Re-cognising disability: cross-examining social inclusion through the prism of queer anti-sociality

Campbell, Fiona Kumari (2013) Re-cognising disability: cross-examining social inclusion through the prism of queer anti-sociality. Jindal Global Law Review, 4 (2). 209 -238. ISSN 0975-2498


Studies in medical sociology and law construct disability as anti-productive, unthinkable and unintelligible. This article takes the view, long recognised in the phenomenological tradition, that alternate embodiments result in markedly different forms of human ontology. Enter queer theory. Antithetical to the proposition that disabled people are the same as the ‘abled’, I point to a (trans)difference and suggest that a way out of the confines of recuperative liberal intolerance is to figure the disabled body conceptually as anti-social and ableist normativity as (non)compulsory. I propose that the disabled body is counter-intuitive and actualises, negotiates ‘negative’ ways of knowing or disidentifications. Can queer theory be merely grafted onto the cripped body and dragged onto another inflection?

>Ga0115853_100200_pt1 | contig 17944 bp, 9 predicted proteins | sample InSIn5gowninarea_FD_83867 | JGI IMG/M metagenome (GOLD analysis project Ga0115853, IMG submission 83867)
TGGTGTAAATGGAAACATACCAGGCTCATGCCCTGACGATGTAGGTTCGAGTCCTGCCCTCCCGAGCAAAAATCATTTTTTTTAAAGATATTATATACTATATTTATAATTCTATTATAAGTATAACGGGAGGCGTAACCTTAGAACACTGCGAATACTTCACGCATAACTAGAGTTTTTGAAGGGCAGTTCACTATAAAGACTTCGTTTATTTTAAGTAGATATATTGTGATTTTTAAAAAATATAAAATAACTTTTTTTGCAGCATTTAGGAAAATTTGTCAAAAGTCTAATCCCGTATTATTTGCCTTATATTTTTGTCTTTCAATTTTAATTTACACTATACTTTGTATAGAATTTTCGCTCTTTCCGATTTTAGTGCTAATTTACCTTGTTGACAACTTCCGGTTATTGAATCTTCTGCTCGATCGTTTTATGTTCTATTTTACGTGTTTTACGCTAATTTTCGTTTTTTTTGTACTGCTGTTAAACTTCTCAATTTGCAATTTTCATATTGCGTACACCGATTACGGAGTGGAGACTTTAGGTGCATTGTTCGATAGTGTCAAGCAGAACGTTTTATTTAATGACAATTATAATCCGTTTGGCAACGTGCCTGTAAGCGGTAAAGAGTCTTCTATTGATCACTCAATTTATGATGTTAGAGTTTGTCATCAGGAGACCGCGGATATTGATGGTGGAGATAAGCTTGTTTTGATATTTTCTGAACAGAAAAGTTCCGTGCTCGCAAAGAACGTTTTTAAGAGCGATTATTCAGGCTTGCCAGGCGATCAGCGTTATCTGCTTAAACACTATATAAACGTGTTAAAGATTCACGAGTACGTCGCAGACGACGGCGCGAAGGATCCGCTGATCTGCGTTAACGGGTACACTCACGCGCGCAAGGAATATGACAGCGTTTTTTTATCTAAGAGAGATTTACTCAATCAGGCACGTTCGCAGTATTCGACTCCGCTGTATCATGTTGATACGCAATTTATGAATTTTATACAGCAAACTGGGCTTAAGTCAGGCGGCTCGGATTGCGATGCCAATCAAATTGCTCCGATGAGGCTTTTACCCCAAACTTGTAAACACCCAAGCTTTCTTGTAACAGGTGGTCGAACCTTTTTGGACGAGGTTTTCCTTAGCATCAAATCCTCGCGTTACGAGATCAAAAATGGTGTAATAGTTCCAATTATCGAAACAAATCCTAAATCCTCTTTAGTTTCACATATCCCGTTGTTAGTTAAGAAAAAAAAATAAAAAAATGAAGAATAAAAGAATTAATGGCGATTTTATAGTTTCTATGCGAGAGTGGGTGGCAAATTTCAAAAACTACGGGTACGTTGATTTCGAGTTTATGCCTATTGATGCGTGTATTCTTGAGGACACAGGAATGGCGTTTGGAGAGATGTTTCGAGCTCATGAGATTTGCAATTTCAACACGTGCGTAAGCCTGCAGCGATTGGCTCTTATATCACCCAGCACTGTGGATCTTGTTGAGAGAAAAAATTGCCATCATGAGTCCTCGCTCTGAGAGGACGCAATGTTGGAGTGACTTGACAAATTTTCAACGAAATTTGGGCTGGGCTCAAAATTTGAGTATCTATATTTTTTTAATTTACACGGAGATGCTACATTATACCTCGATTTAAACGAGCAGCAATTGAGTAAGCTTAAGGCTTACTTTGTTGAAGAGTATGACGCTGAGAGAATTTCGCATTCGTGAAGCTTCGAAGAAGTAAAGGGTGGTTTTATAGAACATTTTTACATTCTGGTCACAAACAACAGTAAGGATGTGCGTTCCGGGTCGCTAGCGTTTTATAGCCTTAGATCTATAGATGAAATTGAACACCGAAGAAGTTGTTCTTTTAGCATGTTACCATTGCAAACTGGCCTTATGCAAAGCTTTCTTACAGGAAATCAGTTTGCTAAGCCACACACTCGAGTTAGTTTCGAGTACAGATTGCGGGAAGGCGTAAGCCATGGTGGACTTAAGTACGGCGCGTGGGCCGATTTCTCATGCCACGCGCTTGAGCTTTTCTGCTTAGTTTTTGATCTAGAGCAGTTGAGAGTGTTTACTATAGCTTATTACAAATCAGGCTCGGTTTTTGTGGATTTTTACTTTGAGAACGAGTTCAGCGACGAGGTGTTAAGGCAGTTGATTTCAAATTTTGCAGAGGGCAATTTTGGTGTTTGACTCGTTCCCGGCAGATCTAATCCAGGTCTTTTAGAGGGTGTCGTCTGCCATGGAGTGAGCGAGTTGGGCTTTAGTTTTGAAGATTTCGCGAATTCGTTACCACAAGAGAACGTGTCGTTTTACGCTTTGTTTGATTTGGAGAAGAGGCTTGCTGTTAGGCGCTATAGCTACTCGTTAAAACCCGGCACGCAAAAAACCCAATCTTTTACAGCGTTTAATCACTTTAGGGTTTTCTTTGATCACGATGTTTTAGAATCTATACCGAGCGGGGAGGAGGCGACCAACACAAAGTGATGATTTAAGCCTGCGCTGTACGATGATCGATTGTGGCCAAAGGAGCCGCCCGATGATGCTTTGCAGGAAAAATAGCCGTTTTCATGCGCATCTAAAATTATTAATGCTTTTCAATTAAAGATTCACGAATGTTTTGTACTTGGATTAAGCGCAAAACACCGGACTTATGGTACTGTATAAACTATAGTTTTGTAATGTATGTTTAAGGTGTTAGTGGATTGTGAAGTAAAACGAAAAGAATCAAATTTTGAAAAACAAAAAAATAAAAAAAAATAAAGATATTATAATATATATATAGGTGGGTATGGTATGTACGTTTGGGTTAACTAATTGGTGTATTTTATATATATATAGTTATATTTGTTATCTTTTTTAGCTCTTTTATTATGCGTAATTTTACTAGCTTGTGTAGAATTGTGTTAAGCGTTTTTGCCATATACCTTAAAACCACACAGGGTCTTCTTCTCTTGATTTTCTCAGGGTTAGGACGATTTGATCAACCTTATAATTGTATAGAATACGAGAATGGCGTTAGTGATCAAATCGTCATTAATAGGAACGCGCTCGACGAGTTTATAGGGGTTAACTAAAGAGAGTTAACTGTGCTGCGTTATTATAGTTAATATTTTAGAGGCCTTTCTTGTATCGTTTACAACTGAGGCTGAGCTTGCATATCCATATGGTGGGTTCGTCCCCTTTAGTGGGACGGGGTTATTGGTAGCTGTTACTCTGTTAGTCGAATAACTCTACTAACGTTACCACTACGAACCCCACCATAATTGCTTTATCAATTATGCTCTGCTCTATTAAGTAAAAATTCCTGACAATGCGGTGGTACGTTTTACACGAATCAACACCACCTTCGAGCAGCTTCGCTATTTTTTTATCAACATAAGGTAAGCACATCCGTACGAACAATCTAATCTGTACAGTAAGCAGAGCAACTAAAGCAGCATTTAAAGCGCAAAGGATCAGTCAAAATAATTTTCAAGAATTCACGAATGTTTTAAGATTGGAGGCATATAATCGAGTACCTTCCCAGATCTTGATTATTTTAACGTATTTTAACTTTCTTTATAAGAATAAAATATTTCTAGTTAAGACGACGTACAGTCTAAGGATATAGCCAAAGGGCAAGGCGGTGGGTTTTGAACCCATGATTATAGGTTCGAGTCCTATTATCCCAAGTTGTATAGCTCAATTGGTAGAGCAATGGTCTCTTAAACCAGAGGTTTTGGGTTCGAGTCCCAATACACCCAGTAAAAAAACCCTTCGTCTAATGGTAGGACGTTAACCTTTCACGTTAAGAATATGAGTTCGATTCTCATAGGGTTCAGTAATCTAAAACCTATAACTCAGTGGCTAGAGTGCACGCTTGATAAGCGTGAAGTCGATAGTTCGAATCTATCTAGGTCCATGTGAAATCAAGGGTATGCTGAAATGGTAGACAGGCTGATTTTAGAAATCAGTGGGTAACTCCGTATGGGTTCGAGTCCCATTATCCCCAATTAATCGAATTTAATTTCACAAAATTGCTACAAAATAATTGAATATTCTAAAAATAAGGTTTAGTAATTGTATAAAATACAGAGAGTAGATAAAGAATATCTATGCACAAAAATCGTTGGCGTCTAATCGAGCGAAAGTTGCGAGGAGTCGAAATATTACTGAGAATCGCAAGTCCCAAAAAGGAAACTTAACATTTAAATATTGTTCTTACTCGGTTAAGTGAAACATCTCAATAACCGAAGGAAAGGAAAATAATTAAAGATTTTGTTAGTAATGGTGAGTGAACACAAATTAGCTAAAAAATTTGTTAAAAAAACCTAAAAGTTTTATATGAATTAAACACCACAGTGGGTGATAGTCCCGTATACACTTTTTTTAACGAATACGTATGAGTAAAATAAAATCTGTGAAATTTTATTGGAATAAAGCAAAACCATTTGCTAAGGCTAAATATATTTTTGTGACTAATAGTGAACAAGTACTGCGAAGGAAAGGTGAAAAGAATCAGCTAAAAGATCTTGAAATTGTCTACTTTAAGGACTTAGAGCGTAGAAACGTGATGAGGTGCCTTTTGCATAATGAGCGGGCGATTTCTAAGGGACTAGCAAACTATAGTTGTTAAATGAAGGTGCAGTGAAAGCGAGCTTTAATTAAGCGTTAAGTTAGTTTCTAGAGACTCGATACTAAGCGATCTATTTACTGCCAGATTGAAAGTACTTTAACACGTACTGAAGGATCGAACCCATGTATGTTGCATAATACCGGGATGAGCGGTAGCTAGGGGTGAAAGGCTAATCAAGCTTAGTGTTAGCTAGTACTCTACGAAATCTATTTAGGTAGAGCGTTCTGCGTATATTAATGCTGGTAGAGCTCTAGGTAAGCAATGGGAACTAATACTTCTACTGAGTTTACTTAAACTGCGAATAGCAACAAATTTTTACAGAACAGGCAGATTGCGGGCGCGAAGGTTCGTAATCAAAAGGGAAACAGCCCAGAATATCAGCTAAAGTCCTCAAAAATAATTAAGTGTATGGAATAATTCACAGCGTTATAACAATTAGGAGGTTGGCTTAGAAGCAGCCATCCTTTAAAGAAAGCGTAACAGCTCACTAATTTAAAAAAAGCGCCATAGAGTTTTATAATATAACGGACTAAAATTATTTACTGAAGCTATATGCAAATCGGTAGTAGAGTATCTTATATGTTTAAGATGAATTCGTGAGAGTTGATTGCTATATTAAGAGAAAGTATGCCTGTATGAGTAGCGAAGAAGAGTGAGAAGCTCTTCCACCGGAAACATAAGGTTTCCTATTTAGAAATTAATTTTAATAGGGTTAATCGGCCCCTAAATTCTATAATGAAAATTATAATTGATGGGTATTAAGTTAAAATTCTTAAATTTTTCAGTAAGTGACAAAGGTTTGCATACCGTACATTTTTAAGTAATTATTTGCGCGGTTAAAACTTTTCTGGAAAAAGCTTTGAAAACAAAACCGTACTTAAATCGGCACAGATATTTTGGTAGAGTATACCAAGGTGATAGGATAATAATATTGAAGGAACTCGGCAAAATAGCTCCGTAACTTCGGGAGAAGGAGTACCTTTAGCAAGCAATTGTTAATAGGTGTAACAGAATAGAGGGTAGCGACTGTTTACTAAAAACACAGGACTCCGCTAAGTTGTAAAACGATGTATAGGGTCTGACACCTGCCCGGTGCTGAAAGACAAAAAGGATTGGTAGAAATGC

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Item Type: Article (Commonwealth Reporting Category C)
Refereed: Yes
Item Status: Live Archive
Additional Information: Files associated with this item cannot be displayed due to copyright restrictions.
Faculty / Department / School: Historic - Faculty of Health, Engineering and Sciences - School of Health, Nursing and Midwifery
Date Deposited: 03 Aug 2016 03:08
Last Modified: 28 Mar 2017 02:07
Uncontrolled Keywords: disability studies; studies in ableism; queer theory; disability law
Fields of Research : 16 Studies in Human Society > 1608 Sociology > 160806 Social Theory
Socio-Economic Objective: E Expanding Knowledge > 97 Expanding Knowledge > 970118 Expanding Knowledge in Law and Legal Studies

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